Google Analytics $index - What it is and how to use it

One of the features of Google Analytics is the ability to view the $index value of a certain page, but do you know what it means and how to use it?

How $index is calculated

$index is calculated by looking at which pages are viewed on the way to a person making a purchase or completing a goal.  The more unique views a page gets on the way to a purchase or goal, the higher its $index will be.  I’d advise that you take a look at the definition from Google as it is more in depth and includes some nice visuals to help you understand it.  Here is one of the visuals which is very useful:

Ecommerce Revenue + Total Goal Value
Number of Unique Pageviews for Given Page

Remember, it doesn’t tell you exactly how much revenue a page earned, it just gives you a rough idea of how valuable that page is in your conversion funnel.

You must have two things setup in your Analytics profile for this data to be reported -

  • Goals tracking
  • The goals must have a value assigned to them

Limitations of the $ index metric

One of the problems with the $ index metric is that it can be skewed very easily, so you need to make sure that you filter the data accordingly to take into account any pages that can do this.  Here are a few examples of pages that you may wish to filter out -

  • Checkout process steps on an ecommerce website
  • Thank you pages
  • Pages with less than x number of pageviews (relative to the size of your site)

I’ll show you how to filter out this unwanted data below.

Also, as with all metrics, you should not focus on this as a single metric to define the success of a page or website.  You need to take into account all of the available metrics when deciding what action to take to improve your website.

Actionable ways to use the $index metric

See which pages are most valuable

1. Go to Content > Top  Content

Content > Top Content

2. Sort by the $index column

3. Filter out pageviews below a certain amount, this depends on the size of your site but essentially you just want to get rid of any pages with very low views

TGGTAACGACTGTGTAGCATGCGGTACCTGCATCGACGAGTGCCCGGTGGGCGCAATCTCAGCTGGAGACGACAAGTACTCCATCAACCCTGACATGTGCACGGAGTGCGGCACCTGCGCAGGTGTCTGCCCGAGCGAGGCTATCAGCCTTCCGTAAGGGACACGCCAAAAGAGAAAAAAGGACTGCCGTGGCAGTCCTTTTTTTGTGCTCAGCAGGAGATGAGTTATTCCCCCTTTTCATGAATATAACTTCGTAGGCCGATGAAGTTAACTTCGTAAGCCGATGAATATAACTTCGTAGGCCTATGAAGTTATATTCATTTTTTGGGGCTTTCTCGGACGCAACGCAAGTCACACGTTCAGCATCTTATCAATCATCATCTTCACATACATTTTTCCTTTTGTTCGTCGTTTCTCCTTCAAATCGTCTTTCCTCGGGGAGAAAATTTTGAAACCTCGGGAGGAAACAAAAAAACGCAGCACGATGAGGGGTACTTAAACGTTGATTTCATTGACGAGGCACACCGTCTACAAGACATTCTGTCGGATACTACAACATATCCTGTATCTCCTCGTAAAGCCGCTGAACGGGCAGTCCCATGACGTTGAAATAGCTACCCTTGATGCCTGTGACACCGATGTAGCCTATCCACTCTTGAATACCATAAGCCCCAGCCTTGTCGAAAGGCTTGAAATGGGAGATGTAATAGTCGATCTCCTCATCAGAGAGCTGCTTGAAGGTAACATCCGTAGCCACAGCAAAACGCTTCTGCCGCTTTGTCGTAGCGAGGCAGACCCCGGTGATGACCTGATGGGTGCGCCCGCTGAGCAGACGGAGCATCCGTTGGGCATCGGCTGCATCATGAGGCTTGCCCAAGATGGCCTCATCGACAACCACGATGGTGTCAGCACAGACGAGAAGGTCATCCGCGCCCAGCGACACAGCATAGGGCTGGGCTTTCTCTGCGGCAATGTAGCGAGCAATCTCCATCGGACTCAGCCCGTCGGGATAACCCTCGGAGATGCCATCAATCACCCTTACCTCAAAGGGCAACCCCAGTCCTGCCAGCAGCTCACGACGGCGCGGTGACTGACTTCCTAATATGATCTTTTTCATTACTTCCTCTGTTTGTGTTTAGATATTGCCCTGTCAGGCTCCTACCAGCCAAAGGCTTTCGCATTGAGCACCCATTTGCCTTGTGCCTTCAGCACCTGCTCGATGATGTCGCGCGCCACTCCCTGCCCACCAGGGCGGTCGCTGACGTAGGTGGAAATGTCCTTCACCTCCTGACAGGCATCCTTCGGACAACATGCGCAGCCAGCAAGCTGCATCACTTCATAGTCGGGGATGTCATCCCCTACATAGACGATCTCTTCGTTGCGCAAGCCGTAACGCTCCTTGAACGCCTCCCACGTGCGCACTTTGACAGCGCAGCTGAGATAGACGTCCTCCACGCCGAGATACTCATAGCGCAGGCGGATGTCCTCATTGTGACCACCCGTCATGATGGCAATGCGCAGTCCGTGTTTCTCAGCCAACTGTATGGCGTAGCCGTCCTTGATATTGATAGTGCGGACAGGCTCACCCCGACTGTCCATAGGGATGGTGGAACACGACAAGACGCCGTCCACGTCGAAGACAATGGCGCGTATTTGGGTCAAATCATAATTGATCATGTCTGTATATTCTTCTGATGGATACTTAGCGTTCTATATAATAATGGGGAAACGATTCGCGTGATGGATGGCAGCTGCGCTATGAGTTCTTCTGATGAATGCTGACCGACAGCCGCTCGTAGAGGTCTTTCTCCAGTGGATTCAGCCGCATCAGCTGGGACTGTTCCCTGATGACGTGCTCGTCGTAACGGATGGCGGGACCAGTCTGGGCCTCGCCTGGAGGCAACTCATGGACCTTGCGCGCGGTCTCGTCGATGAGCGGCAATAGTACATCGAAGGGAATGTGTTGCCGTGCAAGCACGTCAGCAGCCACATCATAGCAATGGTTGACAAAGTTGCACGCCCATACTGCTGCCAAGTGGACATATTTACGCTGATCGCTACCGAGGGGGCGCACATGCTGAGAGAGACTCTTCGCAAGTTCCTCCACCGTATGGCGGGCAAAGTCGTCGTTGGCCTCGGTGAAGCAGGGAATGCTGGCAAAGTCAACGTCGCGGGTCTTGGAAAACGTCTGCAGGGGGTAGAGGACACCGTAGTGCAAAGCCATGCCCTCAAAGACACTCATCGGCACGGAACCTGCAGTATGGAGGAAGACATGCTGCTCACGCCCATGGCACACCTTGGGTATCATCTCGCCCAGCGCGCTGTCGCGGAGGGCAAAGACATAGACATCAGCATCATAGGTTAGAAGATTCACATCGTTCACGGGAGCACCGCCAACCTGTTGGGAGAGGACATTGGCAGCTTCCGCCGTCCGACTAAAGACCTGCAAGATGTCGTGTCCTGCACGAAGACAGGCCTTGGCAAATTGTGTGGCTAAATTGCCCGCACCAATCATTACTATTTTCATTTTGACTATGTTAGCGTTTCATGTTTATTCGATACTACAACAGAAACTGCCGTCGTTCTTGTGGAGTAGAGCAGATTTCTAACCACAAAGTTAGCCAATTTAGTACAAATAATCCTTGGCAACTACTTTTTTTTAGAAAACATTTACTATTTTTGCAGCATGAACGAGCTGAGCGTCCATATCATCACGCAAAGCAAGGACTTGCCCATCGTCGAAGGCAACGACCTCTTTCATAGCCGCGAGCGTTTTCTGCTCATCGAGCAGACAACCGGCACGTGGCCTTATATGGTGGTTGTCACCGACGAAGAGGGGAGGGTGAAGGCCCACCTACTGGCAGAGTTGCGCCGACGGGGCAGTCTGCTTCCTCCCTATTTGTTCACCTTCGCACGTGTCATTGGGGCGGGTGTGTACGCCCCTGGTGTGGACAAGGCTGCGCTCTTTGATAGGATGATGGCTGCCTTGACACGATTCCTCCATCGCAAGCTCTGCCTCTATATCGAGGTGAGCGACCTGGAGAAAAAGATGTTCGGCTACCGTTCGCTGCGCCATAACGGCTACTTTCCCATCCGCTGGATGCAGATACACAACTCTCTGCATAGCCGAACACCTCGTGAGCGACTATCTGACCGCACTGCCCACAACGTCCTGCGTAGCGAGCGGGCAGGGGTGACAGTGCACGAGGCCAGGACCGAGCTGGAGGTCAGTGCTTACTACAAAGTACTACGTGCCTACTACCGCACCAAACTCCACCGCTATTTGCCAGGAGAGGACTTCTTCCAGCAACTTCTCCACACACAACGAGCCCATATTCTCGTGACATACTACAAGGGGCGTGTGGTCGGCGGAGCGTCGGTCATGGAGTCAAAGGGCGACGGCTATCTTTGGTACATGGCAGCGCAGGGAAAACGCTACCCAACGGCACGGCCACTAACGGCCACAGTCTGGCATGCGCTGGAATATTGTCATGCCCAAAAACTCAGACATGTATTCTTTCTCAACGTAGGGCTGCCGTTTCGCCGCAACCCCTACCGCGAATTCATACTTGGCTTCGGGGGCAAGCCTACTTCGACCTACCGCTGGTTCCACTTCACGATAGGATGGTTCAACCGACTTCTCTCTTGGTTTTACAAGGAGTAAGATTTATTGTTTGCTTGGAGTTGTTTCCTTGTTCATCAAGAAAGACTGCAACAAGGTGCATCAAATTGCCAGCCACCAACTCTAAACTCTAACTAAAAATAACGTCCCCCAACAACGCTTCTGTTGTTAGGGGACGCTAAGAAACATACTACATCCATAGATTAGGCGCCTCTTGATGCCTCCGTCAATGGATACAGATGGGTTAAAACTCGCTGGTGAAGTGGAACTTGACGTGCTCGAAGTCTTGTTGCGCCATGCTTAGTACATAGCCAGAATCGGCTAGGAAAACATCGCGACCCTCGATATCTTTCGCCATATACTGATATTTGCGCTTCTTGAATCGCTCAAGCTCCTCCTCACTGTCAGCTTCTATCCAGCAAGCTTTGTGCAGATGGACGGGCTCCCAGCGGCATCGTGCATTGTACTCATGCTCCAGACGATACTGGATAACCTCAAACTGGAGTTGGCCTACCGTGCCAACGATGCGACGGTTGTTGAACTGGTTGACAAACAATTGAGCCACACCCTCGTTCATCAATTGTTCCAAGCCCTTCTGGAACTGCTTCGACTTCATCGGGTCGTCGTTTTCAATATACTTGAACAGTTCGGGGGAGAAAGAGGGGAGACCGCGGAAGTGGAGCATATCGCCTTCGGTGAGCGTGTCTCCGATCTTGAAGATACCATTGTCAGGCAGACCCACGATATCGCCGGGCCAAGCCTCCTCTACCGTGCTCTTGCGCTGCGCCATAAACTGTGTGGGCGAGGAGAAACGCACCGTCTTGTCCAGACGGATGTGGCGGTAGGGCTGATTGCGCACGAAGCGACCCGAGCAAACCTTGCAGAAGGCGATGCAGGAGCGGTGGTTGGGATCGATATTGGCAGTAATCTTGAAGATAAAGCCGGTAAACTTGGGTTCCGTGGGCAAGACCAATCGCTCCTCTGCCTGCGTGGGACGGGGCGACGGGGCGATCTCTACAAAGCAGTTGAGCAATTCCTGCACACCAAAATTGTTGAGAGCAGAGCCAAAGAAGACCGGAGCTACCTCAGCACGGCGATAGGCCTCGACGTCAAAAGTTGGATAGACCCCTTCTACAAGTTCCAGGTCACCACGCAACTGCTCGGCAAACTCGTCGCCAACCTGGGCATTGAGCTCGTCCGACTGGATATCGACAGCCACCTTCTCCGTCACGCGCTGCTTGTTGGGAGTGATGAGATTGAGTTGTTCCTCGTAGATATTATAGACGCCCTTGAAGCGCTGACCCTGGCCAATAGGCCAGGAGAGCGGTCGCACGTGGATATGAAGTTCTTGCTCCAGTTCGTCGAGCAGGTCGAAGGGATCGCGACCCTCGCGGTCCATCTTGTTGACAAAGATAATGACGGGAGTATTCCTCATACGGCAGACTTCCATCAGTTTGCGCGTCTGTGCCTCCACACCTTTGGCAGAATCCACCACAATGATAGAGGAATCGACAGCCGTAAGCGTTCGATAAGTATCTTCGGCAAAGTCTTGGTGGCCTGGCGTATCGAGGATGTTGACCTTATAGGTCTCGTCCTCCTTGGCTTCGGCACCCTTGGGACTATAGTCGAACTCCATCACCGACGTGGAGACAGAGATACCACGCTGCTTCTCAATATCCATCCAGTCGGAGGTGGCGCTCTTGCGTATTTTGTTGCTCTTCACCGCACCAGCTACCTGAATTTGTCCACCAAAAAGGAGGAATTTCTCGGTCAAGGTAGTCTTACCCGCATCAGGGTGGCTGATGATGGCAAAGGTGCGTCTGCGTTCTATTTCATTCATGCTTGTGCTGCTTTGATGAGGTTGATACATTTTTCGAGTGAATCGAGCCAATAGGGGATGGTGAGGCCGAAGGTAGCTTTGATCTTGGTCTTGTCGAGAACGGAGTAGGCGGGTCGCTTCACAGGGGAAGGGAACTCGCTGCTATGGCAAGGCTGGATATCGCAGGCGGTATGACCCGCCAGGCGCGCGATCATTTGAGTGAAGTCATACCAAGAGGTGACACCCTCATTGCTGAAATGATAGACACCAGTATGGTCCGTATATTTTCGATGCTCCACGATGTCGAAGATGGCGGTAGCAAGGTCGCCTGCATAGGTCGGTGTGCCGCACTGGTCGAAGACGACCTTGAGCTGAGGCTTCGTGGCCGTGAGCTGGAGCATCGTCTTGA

4. If you have an ecommerce site, you will also want to filter out any pages related to the checkout process as these can skew the figures

You now have a list of which pages people most commonly visit on the way to your conversion page.

What you can use this data for

Compare and contrast high value vs low value pages

There is a really easy way to compare which pages are performing well against the site average and which ones are not doing well.  After you have completed the process above, just look for this option:

When you have clicked on this, select $ index from the drop down menu, then you will see something like this:

This is very actionable data, the example above clearly highlights which pages are performing well below the site average.  So we can take a look at those pages and try to work out why this is the case.  Sometimes there is a logical explanation for pages having a very low $ index value, which you need to take into account.  However you can still get some great insights into your content by using this simple method.

Finding which sections or categories contribute most to conversions

You can drill further into this data and filter out certain sections of your site, for example you could choose just to view a certain category of content or certain category of products.  Here is the process for finding the value of sections of your website:

1. Go to Content > Content Drilldown:

2. Its now just a case of clicking on the sections of content that you want to drill deeper into